New BMW X2 2018 review

New BMW X2 2018 review

While almost every manufacturer is going hard after the lucrative SUV market space at the moment, BMW is undoubtedly one of the pack leaders, and the X2 is the firm’s latest arrival.

Nearly two decades have passed since the introduction of the original BMW SUV: the first X5. Today, this type of car accounts for 38 per cent of the brand’s business, with just over 700,000 vehicles delivered worldwide in 2017, thanks to a line-up of five models.

• Best small SUVs and crossovers

The X2 aims to bolster that figure this year. It acts as a more stylish alternative to the conventional X1 and sits at the smallest end of the X line-up, rivalling everything from the Mercedes GLA and MINI Countryman to the likes of the Audi Q3 and Jaguar E-Pace.

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Size and shape are immediately the X2’s defining characteristics. It looks quite unlike anything else on BMW’s SUV roster, designed with a younger target audience in mind.

In the same way as the Audi Q2 boasts a distinct character compared with its Q stablemates, the X2 gets plenty of unique tweaks, such as the BMW roundels on the C-pillars and that angular front bumper.

The back end is shaped rakishly with a steep rear window, and the whole car tries as hard as it can to appear squat and sporty. However, it’s quite easy to catch the X2 at an angle that looks more oversized hatchback than pert SUV.

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Inside, the amount of legroom is comparable to the X1’s, and headroom isn’t impeded too much by the sharp back end. The 470-litre boot capacity is decent enough, too, albeit 35 litres down on that offered by the X1. Up front, the driving position feels fairly low – something buyers after a taller, SUV-like ride will have to compromise on.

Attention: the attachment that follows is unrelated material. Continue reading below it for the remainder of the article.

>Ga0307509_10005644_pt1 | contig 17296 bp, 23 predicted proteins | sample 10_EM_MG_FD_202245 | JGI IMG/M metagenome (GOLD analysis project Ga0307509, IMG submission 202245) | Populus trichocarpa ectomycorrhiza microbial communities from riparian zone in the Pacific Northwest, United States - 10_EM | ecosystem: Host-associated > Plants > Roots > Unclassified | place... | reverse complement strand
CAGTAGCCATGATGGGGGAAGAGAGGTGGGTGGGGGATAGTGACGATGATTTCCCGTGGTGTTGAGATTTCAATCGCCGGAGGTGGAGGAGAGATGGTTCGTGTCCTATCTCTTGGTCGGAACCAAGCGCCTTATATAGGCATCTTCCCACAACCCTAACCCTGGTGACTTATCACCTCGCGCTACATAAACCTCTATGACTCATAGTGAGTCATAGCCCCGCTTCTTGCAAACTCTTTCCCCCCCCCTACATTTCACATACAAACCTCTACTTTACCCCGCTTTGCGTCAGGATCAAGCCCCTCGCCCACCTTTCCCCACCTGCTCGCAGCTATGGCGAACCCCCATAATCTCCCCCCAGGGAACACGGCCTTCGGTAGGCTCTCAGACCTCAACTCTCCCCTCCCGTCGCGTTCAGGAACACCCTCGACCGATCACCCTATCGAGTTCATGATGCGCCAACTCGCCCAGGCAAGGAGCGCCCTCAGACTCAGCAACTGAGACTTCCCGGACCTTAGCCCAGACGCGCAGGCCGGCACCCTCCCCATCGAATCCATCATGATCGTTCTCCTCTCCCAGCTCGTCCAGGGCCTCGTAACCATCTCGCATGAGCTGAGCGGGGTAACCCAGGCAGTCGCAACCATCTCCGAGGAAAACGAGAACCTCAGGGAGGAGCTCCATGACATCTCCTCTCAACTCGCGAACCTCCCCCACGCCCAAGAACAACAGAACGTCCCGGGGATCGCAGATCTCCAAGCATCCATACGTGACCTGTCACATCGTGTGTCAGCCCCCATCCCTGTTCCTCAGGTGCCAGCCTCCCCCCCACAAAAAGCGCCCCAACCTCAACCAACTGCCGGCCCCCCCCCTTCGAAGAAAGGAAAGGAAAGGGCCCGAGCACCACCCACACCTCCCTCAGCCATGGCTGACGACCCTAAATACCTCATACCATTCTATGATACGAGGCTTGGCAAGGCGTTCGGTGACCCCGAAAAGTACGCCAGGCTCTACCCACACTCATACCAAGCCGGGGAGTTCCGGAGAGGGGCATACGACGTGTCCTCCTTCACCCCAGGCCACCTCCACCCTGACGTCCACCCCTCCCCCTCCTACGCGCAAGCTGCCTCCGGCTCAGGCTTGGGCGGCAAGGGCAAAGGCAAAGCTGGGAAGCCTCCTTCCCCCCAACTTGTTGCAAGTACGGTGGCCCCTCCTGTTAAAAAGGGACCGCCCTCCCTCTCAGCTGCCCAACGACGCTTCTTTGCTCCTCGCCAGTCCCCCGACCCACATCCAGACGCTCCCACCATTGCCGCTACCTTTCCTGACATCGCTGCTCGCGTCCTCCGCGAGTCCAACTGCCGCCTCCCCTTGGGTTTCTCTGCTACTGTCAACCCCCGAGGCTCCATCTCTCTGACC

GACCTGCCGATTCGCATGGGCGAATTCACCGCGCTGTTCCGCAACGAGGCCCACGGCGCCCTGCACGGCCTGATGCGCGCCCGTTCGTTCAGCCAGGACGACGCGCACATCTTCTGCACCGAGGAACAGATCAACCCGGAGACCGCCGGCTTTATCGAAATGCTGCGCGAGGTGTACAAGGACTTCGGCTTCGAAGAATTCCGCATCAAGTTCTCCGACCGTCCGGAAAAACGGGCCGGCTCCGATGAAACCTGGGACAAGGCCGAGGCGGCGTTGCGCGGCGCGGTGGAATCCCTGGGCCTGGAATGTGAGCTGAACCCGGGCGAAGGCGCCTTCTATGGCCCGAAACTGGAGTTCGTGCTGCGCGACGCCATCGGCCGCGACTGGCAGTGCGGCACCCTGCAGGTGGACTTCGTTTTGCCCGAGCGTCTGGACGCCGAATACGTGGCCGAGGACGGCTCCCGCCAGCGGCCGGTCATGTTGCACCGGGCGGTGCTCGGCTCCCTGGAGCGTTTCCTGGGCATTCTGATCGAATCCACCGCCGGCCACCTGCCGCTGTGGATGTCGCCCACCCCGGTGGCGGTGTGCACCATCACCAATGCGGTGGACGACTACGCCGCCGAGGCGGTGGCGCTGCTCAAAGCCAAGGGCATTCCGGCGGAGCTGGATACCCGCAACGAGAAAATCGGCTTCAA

Get settled behind the wheel, though, and the X2 is a good car to drive. The interior has been lifted almost wholesale from the X1. The design is more conventional than the exterior styling, but it oozes quality and is neatly laid out.

M Sport cars also get a sports steering wheel, which feels perfectly formed to exploit the sharp, direct set-up. With the X2 seating the driver low, and the body hunkered down a little by the coupé-like rear end, the centre of gravity feels more like that of a hatchback. The X2 is an agile crossover, in fact, and dynamically, it’s a treat. M Sport cars ride 10mm lower than other models thanks to sports suspension, too.

Ride quality is par for the course for BMWs – so it’s a bit firm at low speeds and on B-roads, but smoothes out nicely at pace for comfy motorway cruising.

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The 20d diesel powertrain will be the volume seller, and it’s hooked up to an eight-speed automatic gearbox as standard. It’s also only available with xDrive all-wheel drive, but that doesn’t make the small X2 feel too heavy. Front-wheel-drive cars will be available later, and they could well be lighter and just that bit more agile again.

The engine itself is fairly impressive. Its 400Nm of torque is delivered over a wide band, so it’s pretty flexible and picks up the pace well with a squeeze of the throttle. It’s not too noisy, either, and claims respectable fuel economy figures. But its character is still a little out of tune with the sporty chassis settings.

The X2 is an appealing package for premium crossover buyers after something different, then. Trouble is, it doesn’t serve up the tall, commanding position on the road many customers crave. It’s fairly pricey, too; the loftier, more practical X1 is cheaper, and while the X2 is a better car than the Mercedes GLA, you’ll pay a noticeable premium for it, especially on monthly PCP deals.

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